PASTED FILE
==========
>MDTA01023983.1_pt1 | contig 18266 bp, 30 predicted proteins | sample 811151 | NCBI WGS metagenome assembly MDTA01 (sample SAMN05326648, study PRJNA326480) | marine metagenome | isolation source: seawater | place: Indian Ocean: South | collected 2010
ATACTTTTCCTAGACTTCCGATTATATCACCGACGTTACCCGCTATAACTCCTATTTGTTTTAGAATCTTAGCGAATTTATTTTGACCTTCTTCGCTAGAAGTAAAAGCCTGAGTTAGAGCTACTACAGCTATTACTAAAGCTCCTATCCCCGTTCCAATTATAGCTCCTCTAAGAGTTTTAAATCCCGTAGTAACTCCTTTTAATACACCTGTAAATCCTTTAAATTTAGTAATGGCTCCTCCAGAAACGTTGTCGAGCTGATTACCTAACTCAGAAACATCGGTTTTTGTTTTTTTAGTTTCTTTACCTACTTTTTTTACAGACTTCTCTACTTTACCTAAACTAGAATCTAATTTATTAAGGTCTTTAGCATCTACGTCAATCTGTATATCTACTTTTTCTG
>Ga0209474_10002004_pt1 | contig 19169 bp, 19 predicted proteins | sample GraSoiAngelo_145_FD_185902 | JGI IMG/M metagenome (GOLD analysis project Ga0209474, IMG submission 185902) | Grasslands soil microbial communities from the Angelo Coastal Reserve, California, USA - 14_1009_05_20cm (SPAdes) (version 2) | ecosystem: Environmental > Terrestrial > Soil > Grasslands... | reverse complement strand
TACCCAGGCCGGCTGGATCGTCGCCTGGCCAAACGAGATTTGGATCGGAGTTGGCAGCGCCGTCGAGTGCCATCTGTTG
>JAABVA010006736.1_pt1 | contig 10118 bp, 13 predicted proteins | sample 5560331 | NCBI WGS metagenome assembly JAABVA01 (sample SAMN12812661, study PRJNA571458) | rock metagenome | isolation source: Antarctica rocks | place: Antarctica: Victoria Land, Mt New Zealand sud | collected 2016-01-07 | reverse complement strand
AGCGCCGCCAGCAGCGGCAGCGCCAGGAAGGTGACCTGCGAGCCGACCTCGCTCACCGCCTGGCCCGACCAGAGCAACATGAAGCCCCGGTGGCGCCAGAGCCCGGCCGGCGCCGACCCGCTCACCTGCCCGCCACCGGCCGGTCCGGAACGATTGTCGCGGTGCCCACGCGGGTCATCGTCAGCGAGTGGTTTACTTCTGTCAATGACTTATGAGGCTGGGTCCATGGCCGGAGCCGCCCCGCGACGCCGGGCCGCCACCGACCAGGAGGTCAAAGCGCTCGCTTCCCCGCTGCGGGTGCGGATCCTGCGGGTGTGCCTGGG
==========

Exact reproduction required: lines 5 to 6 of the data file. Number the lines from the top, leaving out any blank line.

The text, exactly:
>JAABVA010006736.1_pt1 | contig 10118 bp, 13 predicted proteins | sample 5560331 | NCBI WGS metagenome assembly JAABVA01 (sample SAMN12812661, study PRJNA571458) | rock metagenome | isolation source: Antarctica rocks | place: Antarctica: Victoria Land, Mt New Zealand sud | collected 2016-01-07 | reverse complement strand
AGCGCCGCCAGCAGCGGCAGCGCCAGGAAGGTGACCTGCGAGCCGACCTCGCTCACCGCCTGGCCCGACCAGAGCAACATGAAGCCCCGGTGGCGCCAGAGCCCGGCCGGCGCCGACCCGCTCACCTGCCCGCCACCGGCCGGTCCGGAACGATTGTCGCGGTGCCCACGCGGGTCATCGTCAGCGAGTGGTTTACTTCTGTCAATGACTTATGAGGCTGGGTCCATGGCCGGAGCCGCCCCGCGACGCCGGGCCGCCACCGACCAGGAGGTCAAAGCGCTCGCTTCCCCGCTGCGGGTGCGGATCCTGCGGGTGTGCCTGGG